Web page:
While the offseason has been historically slow and the winter has crawled along at an even slower pace, we at Did The Tribe Win Last Night look ahead to the warmer days of the 2018 season by remembering Tribe players past and present.
Countdown to Opening Day – 16 days
Cleveland third base coach Mike Sarbaugh has been the Indians’ representative for the number 16 on the field over the last few years while serving as a member of manager Terry Francona’s coaching staff, a role he has held since he was promoted to the Major League club after working as a minor league manager in the organization from 2004 to 2012.
The minor league career of the former utility man was brief, as he played in the Milwaukee Brewers organization in 1989 before spending the next five years in the Indians farm system, reaching the Triple-A level in four games at Charlotte during his 1994 season.
It has been nearly 20 years since the one-six has made its way onto the diamond consistently on the back of one player. The likes of Jason Donald, Matt LaPorta, Shin-Soo Choo, Juan Gonzalez, Jhonny Peralta, Ed Taubensee, Jeff Manto, Dwight Gooden, and Billy Ripken have all spent a small portion of their Major League careers in the number for the Tribe.
In the late 1980s and early 1990s, a pair of players who would be traded for one another each spent time in the number while manning the shortstop position for the club.
Jay Bell, a first round draft pick (eighth overall) by the Minnesota Twins in 1984, came to Cleveland on August 1, 1985, when the Indians acquired four players for pitcher Bert Blyleven. Bell was one of the bigger names coming to Cleveland and he would make his debut the following year in five games at the age of 20, hitting .357 in his cup of coffee with the club.
He rejoined the Indians for 38 games in 1987, playing shortstop but struggling at the plate with a .216 average. He played nearly half the season with the club in 1988, but his issues at the plate persisted as he hit just .218 with a pair of homers and 21 RBI.
The team moved on from him in the days before the 1989 season, as he was sent to the Pittsburgh Pirates to complete an earlier trade. The Indians had received Denny Gonzalez in November from the club, and shortstop Felix Fermin would also relocate to Cleveland to complete the swap when Bell changed leagues.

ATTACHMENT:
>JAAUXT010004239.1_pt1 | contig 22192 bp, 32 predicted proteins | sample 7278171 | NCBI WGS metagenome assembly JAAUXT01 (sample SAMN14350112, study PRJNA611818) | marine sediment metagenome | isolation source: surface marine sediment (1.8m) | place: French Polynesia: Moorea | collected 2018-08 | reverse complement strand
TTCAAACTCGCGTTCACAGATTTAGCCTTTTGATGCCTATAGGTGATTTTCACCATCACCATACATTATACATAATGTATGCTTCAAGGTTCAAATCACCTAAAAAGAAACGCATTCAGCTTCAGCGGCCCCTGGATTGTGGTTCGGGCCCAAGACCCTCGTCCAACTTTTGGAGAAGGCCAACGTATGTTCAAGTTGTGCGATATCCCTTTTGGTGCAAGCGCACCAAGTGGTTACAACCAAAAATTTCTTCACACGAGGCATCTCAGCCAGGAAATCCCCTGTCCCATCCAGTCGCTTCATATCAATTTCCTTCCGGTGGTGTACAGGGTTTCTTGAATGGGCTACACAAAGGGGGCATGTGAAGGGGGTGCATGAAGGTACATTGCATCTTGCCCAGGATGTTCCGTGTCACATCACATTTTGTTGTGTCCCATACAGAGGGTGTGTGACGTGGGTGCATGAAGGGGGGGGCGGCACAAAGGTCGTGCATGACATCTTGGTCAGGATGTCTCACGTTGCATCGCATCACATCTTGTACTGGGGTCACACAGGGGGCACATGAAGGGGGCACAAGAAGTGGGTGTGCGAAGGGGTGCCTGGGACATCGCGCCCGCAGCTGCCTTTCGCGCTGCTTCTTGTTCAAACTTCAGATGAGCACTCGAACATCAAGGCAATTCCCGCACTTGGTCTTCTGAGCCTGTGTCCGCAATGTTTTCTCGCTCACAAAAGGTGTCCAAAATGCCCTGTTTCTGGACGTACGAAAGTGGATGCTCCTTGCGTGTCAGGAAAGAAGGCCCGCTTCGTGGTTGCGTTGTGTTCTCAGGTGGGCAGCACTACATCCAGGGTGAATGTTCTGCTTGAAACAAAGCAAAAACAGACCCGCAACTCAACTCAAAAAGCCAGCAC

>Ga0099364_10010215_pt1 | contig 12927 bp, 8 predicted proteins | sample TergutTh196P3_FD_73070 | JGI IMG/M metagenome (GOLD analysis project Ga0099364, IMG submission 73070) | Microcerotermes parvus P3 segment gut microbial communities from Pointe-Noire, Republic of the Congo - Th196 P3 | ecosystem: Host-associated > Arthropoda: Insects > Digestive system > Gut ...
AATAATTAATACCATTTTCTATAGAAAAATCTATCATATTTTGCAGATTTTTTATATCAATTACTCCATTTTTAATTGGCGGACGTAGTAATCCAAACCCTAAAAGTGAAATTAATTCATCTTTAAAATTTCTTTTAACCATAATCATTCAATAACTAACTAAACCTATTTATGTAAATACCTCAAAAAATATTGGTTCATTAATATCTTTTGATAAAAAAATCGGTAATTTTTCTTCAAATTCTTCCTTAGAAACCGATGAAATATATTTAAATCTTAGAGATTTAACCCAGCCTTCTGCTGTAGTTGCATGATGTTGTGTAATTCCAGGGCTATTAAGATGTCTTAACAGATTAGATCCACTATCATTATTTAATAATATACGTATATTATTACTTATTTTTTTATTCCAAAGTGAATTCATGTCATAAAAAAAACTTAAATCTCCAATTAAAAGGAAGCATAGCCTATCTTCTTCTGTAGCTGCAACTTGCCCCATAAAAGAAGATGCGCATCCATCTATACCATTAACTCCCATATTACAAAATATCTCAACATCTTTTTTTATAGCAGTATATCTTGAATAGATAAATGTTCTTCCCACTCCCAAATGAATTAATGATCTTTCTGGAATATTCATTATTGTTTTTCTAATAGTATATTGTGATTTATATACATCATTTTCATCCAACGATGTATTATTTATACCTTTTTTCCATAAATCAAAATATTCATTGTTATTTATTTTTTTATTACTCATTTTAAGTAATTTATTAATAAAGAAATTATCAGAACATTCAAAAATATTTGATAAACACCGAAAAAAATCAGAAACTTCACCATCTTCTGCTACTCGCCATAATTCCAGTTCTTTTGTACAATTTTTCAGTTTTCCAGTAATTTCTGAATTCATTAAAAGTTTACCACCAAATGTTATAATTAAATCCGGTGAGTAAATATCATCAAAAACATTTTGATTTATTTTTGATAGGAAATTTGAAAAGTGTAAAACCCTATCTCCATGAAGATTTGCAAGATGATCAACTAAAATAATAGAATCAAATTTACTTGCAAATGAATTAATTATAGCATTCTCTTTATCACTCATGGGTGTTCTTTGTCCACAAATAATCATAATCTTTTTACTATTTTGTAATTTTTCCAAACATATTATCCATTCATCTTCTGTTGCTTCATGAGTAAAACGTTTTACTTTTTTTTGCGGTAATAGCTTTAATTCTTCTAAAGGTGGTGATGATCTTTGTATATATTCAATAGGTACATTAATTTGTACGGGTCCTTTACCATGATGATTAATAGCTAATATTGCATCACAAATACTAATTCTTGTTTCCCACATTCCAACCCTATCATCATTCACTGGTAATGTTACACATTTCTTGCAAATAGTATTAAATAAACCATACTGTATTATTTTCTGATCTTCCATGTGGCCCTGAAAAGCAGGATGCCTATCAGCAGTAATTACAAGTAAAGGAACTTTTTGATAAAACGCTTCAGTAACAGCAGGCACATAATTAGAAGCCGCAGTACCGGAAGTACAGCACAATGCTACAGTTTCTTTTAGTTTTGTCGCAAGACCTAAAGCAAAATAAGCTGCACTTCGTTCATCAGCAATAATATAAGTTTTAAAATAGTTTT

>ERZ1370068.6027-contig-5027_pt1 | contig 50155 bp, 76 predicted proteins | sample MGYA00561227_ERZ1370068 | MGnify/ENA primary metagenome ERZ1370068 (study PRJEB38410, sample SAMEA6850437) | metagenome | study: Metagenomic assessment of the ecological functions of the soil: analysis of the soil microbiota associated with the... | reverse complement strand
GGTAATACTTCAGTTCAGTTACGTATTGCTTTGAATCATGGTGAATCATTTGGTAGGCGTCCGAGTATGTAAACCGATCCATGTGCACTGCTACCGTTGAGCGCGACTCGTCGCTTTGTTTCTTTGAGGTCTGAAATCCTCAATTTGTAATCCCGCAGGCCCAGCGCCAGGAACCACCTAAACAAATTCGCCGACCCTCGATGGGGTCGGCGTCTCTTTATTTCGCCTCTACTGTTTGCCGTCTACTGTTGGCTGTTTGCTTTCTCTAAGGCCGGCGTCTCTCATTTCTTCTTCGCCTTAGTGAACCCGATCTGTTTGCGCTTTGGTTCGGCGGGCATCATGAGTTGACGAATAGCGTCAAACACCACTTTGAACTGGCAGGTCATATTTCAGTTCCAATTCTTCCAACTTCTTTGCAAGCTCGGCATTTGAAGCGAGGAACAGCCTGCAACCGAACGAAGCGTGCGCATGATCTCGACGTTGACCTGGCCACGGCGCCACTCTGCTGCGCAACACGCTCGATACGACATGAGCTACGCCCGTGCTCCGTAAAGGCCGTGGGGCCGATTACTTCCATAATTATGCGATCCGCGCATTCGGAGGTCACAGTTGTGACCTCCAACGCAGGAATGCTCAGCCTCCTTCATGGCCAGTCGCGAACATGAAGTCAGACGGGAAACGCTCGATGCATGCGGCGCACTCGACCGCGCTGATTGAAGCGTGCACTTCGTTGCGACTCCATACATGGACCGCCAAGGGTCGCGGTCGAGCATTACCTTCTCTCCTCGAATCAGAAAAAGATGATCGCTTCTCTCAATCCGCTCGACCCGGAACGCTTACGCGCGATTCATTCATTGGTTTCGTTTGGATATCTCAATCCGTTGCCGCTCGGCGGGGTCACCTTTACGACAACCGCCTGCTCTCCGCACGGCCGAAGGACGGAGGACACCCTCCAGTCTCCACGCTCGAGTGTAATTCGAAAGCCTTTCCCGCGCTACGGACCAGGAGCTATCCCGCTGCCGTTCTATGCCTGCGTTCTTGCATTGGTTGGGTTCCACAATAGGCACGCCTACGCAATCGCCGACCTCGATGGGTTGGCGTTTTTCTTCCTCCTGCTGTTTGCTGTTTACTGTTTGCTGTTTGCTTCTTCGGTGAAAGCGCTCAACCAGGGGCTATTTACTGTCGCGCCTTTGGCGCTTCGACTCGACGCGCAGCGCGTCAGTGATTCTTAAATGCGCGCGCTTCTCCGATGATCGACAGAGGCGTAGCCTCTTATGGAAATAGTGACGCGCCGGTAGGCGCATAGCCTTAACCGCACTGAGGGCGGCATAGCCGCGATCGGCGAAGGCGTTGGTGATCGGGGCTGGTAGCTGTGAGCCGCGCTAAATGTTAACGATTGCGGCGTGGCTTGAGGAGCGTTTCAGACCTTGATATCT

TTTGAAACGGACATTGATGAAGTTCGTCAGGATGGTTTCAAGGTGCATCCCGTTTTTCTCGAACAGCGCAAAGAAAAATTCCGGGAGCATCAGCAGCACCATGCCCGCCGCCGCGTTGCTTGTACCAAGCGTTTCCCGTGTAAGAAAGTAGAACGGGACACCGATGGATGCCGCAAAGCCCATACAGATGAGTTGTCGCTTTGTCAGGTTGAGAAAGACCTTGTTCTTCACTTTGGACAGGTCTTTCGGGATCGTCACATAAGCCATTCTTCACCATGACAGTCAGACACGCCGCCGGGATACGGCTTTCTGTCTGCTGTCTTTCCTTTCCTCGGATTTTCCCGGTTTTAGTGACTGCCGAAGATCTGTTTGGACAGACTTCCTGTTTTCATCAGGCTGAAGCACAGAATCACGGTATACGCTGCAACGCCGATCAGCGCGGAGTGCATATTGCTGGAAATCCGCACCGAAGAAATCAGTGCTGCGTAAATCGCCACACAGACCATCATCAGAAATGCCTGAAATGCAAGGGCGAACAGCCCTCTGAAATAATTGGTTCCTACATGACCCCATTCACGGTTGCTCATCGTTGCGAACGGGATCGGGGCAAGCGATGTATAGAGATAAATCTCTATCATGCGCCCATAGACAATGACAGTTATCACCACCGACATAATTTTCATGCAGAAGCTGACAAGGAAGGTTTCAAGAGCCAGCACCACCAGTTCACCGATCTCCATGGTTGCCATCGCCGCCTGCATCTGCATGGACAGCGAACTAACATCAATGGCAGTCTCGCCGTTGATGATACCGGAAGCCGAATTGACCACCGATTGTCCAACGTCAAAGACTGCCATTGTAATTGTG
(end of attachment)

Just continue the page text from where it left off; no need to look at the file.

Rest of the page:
With three unsuccessful seasons under his belt in the American League with the Indians, Bell would find his form in the National League, spending 14 of the next 15 seasons in the Senior Circuit with the Pirates, Arizona Diamondbacks, and the New York Mets (he also spent one season in Kansas City with the Royals). He was an All-Star, a Gold Glove winner, and a Silver Slugger recipient in 1993 and was an All-Star again in 1999 when he blasted a career-high 38 homers and drove in 112 runs as the infant Diamondbacks made the playoffs. He would be a part of their championship team in 2001 in his final trip to the postseason.
Fermin had joined the Pirates as an amateur free agent in 1983 and debuted in 23 games for Pittsburgh in 1987, hitting .250. He hit .276 the following season with little pop and little speed and had to file for a change of address in late March of 1989.
He was immediately slotted in to heavy duty in the Indians lineup as the club’s regular shortstop, appearing in 156 games while hitting .238 with nine doubles, a triple, and 21 RBI over the course of the year. He did not walk a ton, but he did not strike out a lot either. His most notable contribution may have been his ability to lay down a bunt, as he led baseball that season with 32 sacrifices.
Fermin continued with similar numbers over the next few years, hitting no higher than .270 in any one season in town. He topped out at 16 doubles and two homers in 1993 and had two triples in each season from 1990 to 1993. He was the hardest player to strike out in the American League during that 1993 campaign, averaging 34.3 at bats per strikeout.
Defensively, he had his issues, leading the league in errors committed with 26 in 1989 and leading his position again in 1993 with 23.
Following that season, he was packaged with Reggie Jefferson and cash and sent to Seattle for a young, similarly light-hitting shortstop coming off of his first Gold Glove season with the Mariners, Omar Vizquel. Indians history would be changed forever.
Other notable 16s in Tribe history: Denny Galehouse (1937-38), Ed Klieman (1947-48), Hal Newhouser (1954-55), Al Smith (1955-57), Johnny Temple (1960-61), Larry Brown (1963-71), Alfredo Griffin (1976), Bo Diaz (1978-81), Tony Bernazard (1984)
Photo: Jason Miller/Getty Images